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Six key steps in choosing a unit trust fund

18 June 2014 Glacier Research, Glacier by Sanlam

With over 1 000 unit trust funds available locally, selecting the right one for you can seem like a daunting exercise. Here are six steps to get you started.

1. Understand your objectives and risk-profile

A financial adviser is invaluable in helping you determine the level of risky assets you should hold. It is not only the willingness to take on risk that counts, but the ability to do so.

Considerations will include your investment time horizon – are you saving for retirement or for a new car? Do you require a high level of liquidity or an income from your investment? Your individual circumstances will help shape your investment goals and objectives.

2. Research the fund manager

A fund may have performed well in the recent past (due to strong market returns) but it’s still advisable to look at a fund manager’s track record. Who are the fund’s key personnel, and what experience and qualifications do they have? It’s also useful to note whether they’ve managed funds through both bull and bear markets.

3. Understand the fund’s objectives and the manager’s investment philosophy

A company’s website and fund fact sheets should provide an understanding of what the fund is aiming to achieve, who the key investment personnel are, and what the investment process is. From an investor’s perspective, different philosophies will resonate with different people. There’s no right or wrong philosophy, but it is important to know how the manager you choose will manage risk and protect capital when markets are falling. Is the fund managed by a team or a star manager?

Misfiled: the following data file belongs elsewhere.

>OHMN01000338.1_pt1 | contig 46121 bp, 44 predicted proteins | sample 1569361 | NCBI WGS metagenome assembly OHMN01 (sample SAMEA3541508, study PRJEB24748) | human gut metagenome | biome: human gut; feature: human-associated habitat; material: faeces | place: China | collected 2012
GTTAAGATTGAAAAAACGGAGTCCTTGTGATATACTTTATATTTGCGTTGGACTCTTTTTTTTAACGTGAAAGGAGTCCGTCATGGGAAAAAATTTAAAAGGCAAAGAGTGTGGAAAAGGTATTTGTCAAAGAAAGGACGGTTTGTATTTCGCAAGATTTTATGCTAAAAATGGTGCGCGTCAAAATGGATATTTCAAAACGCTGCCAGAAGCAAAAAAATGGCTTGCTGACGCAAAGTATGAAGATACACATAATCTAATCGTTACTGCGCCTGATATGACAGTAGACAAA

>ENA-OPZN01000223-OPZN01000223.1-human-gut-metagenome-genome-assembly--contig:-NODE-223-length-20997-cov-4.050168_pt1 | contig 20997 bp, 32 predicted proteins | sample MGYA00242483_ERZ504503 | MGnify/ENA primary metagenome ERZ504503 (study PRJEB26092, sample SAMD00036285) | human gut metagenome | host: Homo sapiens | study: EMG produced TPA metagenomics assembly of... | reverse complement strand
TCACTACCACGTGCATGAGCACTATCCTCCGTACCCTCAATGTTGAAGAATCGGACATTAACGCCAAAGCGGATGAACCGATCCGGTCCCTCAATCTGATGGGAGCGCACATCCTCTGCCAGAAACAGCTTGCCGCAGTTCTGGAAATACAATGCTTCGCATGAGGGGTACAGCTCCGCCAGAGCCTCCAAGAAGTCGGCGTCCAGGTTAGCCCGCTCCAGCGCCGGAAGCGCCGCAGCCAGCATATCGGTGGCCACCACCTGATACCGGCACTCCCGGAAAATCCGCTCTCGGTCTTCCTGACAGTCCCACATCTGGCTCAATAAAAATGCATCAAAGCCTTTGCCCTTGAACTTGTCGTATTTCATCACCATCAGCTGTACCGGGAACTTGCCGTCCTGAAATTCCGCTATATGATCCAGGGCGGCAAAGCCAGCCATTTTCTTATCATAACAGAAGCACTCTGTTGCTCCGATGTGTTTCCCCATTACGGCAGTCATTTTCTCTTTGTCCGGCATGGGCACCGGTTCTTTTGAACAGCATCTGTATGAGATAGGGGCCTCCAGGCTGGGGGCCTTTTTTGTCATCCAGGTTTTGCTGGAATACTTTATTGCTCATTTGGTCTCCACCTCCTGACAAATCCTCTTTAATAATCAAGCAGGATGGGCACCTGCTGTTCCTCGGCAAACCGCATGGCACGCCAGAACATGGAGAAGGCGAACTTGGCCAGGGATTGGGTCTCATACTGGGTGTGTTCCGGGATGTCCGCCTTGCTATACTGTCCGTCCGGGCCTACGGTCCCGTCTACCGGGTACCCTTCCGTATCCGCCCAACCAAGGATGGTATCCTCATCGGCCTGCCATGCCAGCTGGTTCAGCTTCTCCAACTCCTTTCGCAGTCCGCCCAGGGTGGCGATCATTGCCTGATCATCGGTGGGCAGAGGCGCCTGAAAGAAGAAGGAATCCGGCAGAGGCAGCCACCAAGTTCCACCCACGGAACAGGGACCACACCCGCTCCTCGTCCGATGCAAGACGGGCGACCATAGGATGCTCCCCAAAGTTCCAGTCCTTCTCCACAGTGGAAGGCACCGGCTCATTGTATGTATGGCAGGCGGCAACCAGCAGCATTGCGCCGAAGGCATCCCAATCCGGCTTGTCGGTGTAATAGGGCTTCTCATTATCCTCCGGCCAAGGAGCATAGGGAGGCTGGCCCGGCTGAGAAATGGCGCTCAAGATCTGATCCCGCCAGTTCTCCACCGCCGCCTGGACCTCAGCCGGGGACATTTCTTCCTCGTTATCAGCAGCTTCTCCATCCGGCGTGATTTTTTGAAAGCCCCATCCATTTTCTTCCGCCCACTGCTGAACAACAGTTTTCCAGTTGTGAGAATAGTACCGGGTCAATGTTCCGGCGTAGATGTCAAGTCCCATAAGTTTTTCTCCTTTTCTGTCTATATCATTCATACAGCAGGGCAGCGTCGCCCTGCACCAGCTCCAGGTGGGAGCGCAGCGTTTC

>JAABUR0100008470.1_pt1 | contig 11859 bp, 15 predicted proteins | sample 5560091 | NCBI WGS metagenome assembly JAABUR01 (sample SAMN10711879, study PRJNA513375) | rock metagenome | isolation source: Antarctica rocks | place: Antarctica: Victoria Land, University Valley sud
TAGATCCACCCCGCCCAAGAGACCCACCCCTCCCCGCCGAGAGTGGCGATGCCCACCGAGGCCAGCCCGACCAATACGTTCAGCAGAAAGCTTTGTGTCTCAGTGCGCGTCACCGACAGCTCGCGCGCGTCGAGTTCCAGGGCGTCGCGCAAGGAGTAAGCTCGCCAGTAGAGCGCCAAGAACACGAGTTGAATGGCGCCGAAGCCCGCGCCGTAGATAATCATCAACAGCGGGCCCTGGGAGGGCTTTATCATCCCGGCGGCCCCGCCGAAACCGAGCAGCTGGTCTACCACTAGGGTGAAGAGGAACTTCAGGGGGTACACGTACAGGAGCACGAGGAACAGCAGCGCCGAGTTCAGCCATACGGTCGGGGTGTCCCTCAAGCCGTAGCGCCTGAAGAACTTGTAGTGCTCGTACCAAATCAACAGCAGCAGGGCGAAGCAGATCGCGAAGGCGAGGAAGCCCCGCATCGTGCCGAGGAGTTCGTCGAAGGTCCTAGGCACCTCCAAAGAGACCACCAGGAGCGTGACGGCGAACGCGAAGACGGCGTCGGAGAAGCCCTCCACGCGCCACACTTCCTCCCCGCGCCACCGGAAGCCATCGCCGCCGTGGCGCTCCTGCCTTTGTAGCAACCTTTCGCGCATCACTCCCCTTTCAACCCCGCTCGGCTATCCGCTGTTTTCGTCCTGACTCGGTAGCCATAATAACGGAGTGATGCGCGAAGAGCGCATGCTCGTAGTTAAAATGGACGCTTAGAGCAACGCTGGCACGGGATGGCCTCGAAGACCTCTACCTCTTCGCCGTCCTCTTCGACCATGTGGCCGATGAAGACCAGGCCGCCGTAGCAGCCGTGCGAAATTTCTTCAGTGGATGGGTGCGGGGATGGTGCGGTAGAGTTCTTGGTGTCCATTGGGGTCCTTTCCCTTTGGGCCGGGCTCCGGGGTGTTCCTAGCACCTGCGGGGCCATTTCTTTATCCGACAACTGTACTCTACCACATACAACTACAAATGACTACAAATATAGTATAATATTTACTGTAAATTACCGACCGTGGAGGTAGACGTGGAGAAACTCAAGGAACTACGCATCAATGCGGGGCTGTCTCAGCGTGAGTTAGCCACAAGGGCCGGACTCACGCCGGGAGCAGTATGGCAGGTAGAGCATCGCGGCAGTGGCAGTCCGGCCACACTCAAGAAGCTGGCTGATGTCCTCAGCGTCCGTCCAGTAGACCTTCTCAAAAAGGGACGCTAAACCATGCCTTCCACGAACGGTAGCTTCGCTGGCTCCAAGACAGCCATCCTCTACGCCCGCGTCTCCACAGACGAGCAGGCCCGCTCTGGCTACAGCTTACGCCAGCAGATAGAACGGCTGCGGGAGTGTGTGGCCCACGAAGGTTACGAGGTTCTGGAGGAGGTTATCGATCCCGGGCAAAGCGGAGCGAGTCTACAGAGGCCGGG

4. Understand the fund categories

The Association for Savings & Investment SA (ASISA) has made risk-profiled investing easier by introducing new fund categories. Essentially this removes the tactical asset-allocation decision. If you understand your risk-profile, you can select from one of the new multi-asset categories which cater to investment appetites from conservative through to aggressive. The more aggressive the fund, the higher the level of risky assets it will hold.

If you want exposure to a specific sector, e.g. financial or retail stocks, you’ll need to look at specialist funds.

You also have the option of selecting a multi-manager or a single-manager. If you select a single-manager fund, make sure you understand the philosophy and that the objectives of the fund are in alignment with your own personal investment objectives.

Alternatively, a multi-manager fund will combine a number of different funds, giving you diversity without having to select the funds yourself.

5. Understand the costs

The fund fact sheet will show the total expense ratio (TER) of the fund. Fees can have a considerable effect on your eventual investment return, so make sure you are paying a fee that’s reasonable compared to other funds in the same category.

6. Monitor the fund

Ideally, a medium- to long-term investment should be left to grow and short-term volatility should be ignored. However, you should take note of changes that may affect your investment, such as fund manager changes or fee changes.

Also, when circumstances in your life change, always make sure that your goals, objectives, risk-profile and investment strategy are in alignment. Investors are encouraged to consult with a qualified financial intermediary to ensure peace of mind.

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